On the heels of releasing their long-awaited sixth studio album, We, on May 6, Arcade Fire visited BBC radio to perform a few of its songs. While they were there, the five-piece band played rousing renditions of their songs “The Lighting I, II” and “Age Of Anxiety II (Rabbit Hole),” but they also decided to try their hand at a cover, choosing arguably the most popular song in the world right now, Harry Styles’ “As It Was.”
While it might seem like an unexpected crossover, their choice of the cover turned out to be quite excellent, with the high-paced tempo of Styles’ track somehow perfectly suited for Arcade Fire’s specific brand of off-kilter whimsy. Their rendition is pretty faithful to the original, maybe leaning a little more raw and rock-ish than the original, with lead vocalist Win Butler’s warbling vocals adding a level of weary maturity to the song. The rest of it was highly playful, however, and everyone looked like they were having a blast.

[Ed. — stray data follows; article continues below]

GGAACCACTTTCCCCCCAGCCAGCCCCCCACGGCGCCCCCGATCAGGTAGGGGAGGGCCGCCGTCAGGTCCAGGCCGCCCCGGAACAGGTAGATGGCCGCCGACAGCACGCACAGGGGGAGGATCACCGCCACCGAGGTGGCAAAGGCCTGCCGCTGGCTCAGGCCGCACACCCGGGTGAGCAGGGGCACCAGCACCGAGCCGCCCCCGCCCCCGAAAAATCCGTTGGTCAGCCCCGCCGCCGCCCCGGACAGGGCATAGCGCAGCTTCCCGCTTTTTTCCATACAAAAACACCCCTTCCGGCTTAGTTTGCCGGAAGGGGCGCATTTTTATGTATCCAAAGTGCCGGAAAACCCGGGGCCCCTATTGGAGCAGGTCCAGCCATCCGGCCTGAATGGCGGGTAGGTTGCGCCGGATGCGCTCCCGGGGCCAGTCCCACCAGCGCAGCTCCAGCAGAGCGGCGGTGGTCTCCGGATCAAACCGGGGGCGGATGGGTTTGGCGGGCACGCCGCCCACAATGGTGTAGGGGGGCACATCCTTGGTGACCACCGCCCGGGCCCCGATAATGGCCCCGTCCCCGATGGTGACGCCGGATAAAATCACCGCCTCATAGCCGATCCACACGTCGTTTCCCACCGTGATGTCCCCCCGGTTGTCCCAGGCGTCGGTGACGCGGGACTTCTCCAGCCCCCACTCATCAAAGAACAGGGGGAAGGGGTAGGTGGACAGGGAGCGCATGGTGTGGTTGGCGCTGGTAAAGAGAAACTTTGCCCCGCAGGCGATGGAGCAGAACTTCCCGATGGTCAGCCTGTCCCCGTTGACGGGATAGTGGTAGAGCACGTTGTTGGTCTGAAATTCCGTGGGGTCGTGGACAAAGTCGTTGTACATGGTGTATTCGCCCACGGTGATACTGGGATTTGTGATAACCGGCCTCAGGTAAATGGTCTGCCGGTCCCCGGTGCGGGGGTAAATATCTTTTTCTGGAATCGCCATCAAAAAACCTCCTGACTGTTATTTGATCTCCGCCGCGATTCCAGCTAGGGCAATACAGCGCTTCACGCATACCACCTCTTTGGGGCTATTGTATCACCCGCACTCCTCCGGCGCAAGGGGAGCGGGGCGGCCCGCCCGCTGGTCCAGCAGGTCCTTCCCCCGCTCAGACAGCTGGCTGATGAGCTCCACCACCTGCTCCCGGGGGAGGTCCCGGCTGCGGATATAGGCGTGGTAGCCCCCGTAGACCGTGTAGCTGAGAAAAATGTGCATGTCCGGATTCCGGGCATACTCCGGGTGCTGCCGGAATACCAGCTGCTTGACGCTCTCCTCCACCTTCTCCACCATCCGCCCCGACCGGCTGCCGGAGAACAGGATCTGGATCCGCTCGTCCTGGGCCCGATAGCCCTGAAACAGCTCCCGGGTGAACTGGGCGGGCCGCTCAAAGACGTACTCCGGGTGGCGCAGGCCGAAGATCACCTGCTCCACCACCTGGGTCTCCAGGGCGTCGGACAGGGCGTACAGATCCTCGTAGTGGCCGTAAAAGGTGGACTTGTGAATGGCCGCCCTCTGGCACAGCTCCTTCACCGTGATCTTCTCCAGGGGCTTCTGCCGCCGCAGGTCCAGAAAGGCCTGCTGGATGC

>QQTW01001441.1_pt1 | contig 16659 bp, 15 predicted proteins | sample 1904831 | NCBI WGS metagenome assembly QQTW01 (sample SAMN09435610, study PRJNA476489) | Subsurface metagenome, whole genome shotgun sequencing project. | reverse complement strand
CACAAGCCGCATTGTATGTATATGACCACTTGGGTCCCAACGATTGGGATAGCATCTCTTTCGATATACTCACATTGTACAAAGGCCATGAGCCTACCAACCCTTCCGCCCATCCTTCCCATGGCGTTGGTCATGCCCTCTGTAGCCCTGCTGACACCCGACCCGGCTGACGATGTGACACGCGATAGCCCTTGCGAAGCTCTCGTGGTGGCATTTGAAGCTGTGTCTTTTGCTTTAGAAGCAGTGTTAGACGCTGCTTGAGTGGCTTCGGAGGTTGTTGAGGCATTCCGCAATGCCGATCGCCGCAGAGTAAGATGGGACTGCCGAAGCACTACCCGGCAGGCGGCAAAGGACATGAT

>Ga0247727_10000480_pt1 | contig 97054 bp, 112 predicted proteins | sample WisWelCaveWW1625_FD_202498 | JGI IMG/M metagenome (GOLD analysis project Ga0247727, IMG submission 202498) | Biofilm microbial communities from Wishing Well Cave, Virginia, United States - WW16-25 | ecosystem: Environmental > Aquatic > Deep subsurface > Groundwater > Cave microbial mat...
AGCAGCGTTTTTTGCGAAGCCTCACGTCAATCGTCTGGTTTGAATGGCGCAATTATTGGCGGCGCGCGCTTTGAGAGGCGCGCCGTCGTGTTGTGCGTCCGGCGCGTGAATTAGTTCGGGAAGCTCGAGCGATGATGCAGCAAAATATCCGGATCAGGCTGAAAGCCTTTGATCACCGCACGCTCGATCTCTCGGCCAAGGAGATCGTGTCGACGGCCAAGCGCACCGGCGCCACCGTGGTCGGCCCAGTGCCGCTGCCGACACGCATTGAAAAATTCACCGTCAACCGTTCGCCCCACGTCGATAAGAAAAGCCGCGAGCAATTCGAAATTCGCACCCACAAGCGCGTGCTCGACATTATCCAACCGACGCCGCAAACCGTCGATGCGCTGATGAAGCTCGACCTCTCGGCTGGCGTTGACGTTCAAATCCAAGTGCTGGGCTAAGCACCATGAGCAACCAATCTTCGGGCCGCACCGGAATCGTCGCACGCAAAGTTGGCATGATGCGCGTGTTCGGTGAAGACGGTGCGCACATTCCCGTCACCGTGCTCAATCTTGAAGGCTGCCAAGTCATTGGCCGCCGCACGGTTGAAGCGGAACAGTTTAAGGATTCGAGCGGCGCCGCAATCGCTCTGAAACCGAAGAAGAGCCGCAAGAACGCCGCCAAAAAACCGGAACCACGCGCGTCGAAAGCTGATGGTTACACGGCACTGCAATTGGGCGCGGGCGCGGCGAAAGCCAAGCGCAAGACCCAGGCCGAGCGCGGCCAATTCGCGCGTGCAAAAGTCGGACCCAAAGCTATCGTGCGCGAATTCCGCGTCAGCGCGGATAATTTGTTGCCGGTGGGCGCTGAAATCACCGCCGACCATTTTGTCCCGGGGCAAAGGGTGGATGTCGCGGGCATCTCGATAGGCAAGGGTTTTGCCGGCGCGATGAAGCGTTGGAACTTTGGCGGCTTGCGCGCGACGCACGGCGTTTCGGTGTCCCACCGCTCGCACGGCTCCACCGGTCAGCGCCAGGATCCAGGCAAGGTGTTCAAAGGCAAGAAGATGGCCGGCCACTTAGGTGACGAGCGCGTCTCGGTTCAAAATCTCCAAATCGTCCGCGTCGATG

It was also an impressive display of the band’s skills; the group manages to pound out the beat and melody of the song through their own instruments, bringing in xylophones and bells to create the twinkling top melody of the song.
Arcade Fire’s We is their first release since 2017’s divisive record Everything Now. It’s been touted as a return to the band’s musical roots and is the group’s final project to include former member Will Butler, who amicably departed the group in 2021 after finishing the album.
“I think when we were making these songs, we weren’t sure what world we were making it for,” Win Butler told NME about the album in an interview. “There’s so many precarious things in the world and so much to have anxiety about, but I’ve been trying to really appreciate these moments when I’m in them. When the world is a beautiful place, I’m trying to allow myself to appreciate it in a way that I wouldn’t have before.”
The group played Coachella 2022 and are now gearing up to embark on a world arena tour which is slated to kick off August 30 in Dublin, and will take them across Europe and the U.S.